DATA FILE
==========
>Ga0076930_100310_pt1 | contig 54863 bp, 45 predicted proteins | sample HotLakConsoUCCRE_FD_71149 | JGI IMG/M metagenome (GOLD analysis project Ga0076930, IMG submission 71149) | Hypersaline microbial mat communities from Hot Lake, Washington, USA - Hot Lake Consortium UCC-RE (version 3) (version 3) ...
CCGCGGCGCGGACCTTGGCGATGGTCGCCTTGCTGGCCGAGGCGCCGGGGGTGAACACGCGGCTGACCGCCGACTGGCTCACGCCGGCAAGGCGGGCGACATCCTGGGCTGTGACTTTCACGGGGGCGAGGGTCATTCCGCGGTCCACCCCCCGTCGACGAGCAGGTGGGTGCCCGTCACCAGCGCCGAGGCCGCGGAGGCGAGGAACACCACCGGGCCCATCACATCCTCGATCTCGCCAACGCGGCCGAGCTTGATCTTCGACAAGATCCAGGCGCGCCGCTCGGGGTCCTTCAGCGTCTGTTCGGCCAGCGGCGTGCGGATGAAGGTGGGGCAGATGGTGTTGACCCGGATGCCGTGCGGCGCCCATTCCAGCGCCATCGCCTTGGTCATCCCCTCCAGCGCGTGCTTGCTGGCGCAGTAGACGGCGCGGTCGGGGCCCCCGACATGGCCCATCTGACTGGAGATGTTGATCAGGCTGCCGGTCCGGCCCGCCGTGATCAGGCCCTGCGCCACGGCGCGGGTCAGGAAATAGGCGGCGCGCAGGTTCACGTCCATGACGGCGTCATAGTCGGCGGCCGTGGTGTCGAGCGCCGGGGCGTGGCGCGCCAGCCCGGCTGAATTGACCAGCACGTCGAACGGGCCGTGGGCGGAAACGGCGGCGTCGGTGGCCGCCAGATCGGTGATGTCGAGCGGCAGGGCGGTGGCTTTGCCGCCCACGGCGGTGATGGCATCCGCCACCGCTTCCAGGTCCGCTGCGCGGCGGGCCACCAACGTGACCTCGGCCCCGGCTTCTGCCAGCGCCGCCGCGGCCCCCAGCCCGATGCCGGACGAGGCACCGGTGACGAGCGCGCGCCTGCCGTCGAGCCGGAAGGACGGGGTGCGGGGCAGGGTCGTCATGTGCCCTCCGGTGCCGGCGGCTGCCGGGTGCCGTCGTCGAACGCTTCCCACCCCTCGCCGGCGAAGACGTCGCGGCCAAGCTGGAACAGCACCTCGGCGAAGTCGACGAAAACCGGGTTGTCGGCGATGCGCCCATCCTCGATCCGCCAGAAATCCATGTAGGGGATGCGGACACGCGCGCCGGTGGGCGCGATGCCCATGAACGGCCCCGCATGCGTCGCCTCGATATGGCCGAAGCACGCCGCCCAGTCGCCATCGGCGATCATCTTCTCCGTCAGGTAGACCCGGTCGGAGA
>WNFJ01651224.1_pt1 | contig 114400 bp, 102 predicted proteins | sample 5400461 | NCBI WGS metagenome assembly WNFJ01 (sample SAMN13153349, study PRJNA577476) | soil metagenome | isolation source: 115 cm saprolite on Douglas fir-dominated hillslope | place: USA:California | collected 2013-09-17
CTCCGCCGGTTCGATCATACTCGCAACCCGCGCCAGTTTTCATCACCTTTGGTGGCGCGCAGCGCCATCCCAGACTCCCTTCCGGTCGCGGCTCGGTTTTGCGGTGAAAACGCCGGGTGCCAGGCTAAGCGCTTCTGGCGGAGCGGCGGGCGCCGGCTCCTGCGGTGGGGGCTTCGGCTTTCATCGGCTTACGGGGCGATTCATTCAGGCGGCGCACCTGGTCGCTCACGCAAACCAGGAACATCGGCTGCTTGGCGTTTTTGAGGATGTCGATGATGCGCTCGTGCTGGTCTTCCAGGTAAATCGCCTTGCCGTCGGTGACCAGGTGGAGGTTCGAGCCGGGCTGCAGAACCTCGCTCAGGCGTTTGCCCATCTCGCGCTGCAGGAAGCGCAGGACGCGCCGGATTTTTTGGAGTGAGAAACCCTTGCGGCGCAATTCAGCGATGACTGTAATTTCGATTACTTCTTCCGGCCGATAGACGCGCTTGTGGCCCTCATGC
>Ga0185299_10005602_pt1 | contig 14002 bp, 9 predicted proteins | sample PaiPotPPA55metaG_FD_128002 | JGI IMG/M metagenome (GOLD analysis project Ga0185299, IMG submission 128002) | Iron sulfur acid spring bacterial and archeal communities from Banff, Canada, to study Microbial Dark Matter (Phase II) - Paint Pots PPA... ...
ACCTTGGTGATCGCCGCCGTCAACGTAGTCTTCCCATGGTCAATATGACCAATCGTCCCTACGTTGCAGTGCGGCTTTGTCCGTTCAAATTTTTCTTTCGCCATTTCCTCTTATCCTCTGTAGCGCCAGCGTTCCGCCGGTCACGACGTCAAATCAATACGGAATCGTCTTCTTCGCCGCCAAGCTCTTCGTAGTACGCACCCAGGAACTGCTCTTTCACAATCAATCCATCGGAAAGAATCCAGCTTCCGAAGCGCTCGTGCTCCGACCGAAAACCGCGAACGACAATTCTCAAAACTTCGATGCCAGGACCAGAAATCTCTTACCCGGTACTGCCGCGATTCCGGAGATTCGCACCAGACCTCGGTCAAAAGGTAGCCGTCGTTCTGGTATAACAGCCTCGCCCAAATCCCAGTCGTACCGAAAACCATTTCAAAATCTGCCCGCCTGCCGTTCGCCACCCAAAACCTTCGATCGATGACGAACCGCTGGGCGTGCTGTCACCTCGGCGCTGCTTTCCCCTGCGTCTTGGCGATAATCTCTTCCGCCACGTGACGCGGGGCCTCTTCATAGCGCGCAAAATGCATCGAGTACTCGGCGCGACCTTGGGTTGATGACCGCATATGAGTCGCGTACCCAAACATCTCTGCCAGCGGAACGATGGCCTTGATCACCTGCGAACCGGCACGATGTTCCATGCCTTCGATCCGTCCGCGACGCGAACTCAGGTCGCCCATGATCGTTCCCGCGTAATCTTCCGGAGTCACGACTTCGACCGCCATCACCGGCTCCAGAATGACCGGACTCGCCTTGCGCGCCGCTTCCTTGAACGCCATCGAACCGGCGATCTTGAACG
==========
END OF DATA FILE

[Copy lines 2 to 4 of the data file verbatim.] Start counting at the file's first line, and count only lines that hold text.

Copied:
CCGCGGCGCGGACCTTGGCGATGGTCGCCTTGCTGGCCGAGGCGCCGGGGGTGAACACGCGGCTGACCGCCGACTGGCTCACGCCGGCAAGGCGGGCGACATCCTGGGCTGTGACTTTCACGGGGGCGAGGGTCATTCCGCGGTCCACCCCCCGTCGACGAGCAGGTGGGTGCCCGTCACCAGCGCCGAGGCCGCGGAGGCGAGGAACACCACCGGGCCCATCACATCCTCGATCTCGCCAACGCGGCCGAGCTTGATCTTCGACAAGATCCAGGCGCGCCGCTCGGGGTCCTTCAGCGTCTGTTCGGCCAGCGGCGTGCGGATGAAGGTGGGGCAGATGGTGTTGACCCGGATGCCGTGCGGCGCCCATTCCAGCGCCATCGCCTTGGTCATCCCCTCCAGCGCGTGCTTGCTGGCGCAGTAGACGGCGCGGTCGGGGCCCCCGACATGGCCCATCTGACTGGAGATGTTGATCAGGCTGCCGGTCCGGCCCGCCGTGATCAGGCCCTGCGCCACGGCGCGGGTCAGGAAATAGGCGGCGCGCAGGTTCACGTCCATGACGGCGTCATAGTCGGCGGCCGTGGTGTCGAGCGCCGGGGCGTGGCGCGCCAGCCCGGCTGAATTGACCAGCACGTCGAACGGGCCGTGGGCGGAAACGGCGGCGTCGGTGGCCGCCAGATCGGTGATGTCGAGCGGCAGGGCGGTGGCTTTGCCGCCCACGGCGGTGATGGCATCCGCCACCGCTTCCAGGTCCGCTGCGCGGCGGGCCACCAACGTGACCTCGGCCCCGGCTTCTGCCAGCGCCGCCGCGGCCCCCAGCCCGATGCCGGACGAGGCACCGGTGACGAGCGCGCGCCTGCCGTCGAGCCGGAAGGACGGGGTGCGGGGCAGGGTCGTCATGTGCCCTCCGGTGCCGGCGGCTGCCGGGTGCCGTCGTCGAACGCTTCCCACCCCTCGCCGGCGAAGACGTCGCGGCCAAGCTGGAACAGCACCTCGGCGAAGTCGACGAAAACCGGGTTGTCGGCGATGCGCCCATCCTCGATCCGCCAGAAATCCATGTAGGGGATGCGGACACGCGCGCCGGTGGGCGCGATGCCCATGAACGGCCCCGCATGCGTCGCCTCGATATGGCCGAAGCACGCCGCCCAGTCGCCATCGGCGATCATCTTCTCCGTCAGGTAGACCCGGTCGGAGA
>WNFJ01651224.1_pt1 | contig 114400 bp, 102 predicted proteins | sample 5400461 | NCBI WGS metagenome assembly WNFJ01 (sample SAMN13153349, study PRJNA577476) | soil metagenome | isolation source: 115 cm saprolite on Douglas fir-dominated hillslope | place: USA:California | collected 2013-09-17
CTCCGCCGGTTCGATCATACTCGCAACCCGCGCCAGTTTTCATCACCTTTGGTGGCGCGCAGCGCCATCCCAGACTCCCTTCCGGTCGCGGCTCGGTTTTGCGGTGAAAACGCCGGGTGCCAGGCTAAGCGCTTCTGGCGGAGCGGCGGGCGCCGGCTCCTGCGGTGGGGGCTTCGGCTTTCATCGGCTTACGGGGCGATTCATTCAGGCGGCGCACCTGGTCGCTCACGCAAACCAGGAACATCGGCTGCTTGGCGTTTTTGAGGATGTCGATGATGCGCTCGTGCTGGTCTTCCAGGTAAATCGCCTTGCCGTCGGTGACCAGGTGGAGGTTCGAGCCGGGCTGCAGAACCTCGCTCAGGCGTTTGCCCATCTCGCGCTGCAGGAAGCGCAGGACGCGCCGGATTTTTTGGAGTGAGAAACCCTTGCGGCGCAATTCAGCGATGACTGTAATTTCGATTACTTCTTCCGGCCGATAGACGCGCTTGTGGCCCTCATGC